Long coax vs. long ethernet cable

Reception, channel detection, network issues, CableCARD setup, etc.
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HughDaMann
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Long coax vs. long ethernet cable

Post by HughDaMann »

My antenna is in the attic. Is it better to put the HomeRun in the attic with a short coax to minimize cable loss and run a long (50') ethernet cable to the HomeRun or is it better to put the HomeRun next to the router with a short ethernet cable and a long (50') coax cable to the antenna?

ronintexas
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Re: Long coax vs. long ethernet cable

Post by ronintexas »

50 feet isn't a very long run, however I would suggest testing the theory. Mount the antenna, run the 50 cable to any TV set and see how the reception is first. If it is good, then run the 50' cable. If it is bad, use the ethernet connection. Having the HDHomerun in the attic could create issues with heat - especially if the attic gets very hot in the summer time.

wilme2
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Location: Dallas, TX

Re: Long coax vs. long ethernet cable

Post by wilme2 »

Agree that 50' isn't far for coax or ethernet. I wouldn't want the HDHomeRun in the attic - but I am in Texas like the other commenter where attic temps easily run 120 degrees in the summer.

HughDaMann
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Re: Long coax vs. long ethernet cable

Post by HughDaMann »

Thanks for the feedback. I decided to play Solomon and split the baby. I ran a 25' coax down to the basement from the antenna and a 25' ethernet line from the router to the same location and reception is strong.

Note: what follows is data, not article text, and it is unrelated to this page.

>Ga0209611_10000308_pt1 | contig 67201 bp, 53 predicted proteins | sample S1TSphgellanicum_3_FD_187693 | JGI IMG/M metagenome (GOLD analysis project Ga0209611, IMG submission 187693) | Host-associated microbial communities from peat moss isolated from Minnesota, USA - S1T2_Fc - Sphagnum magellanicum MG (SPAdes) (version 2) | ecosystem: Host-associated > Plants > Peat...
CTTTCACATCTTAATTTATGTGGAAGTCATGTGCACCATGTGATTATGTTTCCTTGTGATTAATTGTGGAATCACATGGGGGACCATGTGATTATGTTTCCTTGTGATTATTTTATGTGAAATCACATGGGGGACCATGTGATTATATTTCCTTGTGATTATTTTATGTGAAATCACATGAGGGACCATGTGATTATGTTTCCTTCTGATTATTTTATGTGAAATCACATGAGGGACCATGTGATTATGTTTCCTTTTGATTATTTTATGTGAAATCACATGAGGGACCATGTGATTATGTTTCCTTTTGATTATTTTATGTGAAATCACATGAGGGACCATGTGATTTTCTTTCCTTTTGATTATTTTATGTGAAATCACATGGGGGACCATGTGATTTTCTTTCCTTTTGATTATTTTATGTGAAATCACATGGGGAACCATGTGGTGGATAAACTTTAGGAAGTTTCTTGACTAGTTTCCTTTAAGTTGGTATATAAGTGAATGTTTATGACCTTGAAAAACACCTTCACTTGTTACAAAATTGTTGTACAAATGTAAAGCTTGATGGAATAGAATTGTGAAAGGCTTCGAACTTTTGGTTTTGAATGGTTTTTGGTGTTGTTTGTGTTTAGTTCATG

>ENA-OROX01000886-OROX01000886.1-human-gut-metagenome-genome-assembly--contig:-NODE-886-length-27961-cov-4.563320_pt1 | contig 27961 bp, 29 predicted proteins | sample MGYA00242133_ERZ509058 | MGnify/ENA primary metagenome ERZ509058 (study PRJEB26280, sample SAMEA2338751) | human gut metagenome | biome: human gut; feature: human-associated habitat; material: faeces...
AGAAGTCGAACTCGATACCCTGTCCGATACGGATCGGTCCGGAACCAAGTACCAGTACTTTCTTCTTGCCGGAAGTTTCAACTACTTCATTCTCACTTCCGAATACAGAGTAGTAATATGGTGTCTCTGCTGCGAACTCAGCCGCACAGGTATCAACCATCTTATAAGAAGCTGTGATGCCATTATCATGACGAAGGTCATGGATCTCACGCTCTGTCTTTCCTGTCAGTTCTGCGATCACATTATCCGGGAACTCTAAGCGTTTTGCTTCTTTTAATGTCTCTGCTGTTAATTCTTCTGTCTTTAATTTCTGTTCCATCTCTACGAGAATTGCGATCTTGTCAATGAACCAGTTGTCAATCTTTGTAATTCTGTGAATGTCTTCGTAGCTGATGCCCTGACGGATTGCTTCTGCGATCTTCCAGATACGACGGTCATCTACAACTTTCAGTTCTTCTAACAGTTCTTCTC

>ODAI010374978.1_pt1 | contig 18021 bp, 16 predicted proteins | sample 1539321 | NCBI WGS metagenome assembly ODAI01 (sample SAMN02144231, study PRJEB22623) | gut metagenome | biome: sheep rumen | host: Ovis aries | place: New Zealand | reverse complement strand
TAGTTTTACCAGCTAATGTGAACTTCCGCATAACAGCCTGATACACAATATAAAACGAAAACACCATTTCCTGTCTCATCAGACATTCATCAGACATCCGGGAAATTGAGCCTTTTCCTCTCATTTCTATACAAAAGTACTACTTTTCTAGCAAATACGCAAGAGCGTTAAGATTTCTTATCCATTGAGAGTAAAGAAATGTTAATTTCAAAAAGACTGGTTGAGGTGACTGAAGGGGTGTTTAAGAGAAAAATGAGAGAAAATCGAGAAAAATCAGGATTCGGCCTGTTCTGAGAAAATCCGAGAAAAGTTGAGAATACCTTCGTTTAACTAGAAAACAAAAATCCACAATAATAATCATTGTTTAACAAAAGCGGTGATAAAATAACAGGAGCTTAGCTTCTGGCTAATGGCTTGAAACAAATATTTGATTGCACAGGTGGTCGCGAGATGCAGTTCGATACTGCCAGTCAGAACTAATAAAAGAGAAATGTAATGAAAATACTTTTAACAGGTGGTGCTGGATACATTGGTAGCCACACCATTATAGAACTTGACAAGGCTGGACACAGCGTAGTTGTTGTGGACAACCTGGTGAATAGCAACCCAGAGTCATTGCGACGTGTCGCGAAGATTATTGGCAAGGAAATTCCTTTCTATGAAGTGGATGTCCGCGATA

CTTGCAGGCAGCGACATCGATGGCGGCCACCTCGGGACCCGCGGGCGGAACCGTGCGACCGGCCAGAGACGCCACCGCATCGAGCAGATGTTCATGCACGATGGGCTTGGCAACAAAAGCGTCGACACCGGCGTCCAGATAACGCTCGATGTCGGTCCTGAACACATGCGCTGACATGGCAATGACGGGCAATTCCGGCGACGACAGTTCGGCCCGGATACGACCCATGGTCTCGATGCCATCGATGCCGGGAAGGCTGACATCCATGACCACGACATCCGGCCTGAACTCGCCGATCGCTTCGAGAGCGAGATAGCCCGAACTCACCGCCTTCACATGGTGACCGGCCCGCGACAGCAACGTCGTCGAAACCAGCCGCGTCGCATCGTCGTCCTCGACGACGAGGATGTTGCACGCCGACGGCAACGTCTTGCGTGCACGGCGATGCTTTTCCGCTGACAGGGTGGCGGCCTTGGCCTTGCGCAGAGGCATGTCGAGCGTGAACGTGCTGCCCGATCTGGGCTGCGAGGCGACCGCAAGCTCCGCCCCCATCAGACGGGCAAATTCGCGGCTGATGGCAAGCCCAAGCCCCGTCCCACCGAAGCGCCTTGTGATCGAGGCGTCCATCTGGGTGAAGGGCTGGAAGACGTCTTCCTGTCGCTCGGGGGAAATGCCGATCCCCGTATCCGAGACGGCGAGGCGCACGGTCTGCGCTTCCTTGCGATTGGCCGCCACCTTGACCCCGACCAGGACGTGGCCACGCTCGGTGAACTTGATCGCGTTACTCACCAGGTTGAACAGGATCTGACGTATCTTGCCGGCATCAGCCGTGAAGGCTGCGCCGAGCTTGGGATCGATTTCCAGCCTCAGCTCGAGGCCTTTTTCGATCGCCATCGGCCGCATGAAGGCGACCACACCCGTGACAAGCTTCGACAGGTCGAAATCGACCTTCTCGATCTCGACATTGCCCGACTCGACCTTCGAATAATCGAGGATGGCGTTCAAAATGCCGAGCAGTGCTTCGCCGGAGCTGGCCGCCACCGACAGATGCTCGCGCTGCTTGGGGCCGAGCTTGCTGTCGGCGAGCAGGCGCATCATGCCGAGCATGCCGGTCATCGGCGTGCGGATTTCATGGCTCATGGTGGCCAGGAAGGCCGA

ember1205
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Re: Long coax vs. long ethernet cable

Post by ember1205 »

What's the climate like in the attic over the course of all four seasons? If it isn't unreasonably hot up there, and you have power, put the HDHR tuner in the attic and run the Ethernet over the distance. The signaling will be spot on for you over Ethernet.

BTW - With the correct cable and connectors, Ethernet is good to 100 meters (around 300'). I make my own cables and have a number of them in my house that are 50-75' and have never had a single issue.

HughDaMann
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Re: Long coax vs. long ethernet cable

Post by HughDaMann »

Thanks ember. The attic does get pretty warm in the summer, so I decided to place the unit in the basement. If not for the high temperatures in the attic, as pointed out earlier in this thread, I would have placed it there. In general, I think that you want to minimize the coax length to maximize the SNR. I placed an amp in the attic that is rated to operate at attic temps, so that amp should be setting my noise floor as long as I don't incur too much loss in the cable before the HDHomerun.

jasonl
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Re: Long coax vs. long ethernet cable

Post by jasonl »

The HDHomeRun is designed for ambient temperatures of 0-40 °C (32-104 °F). Attics often run 20 °F or more above the outside air temperature, so it's easy to exceed that range on a summer day even in coastal areas that don't ever get particularly hot.

A 25' coax run is only going to drop signal strength by like 2%, so it's really not a big deal.

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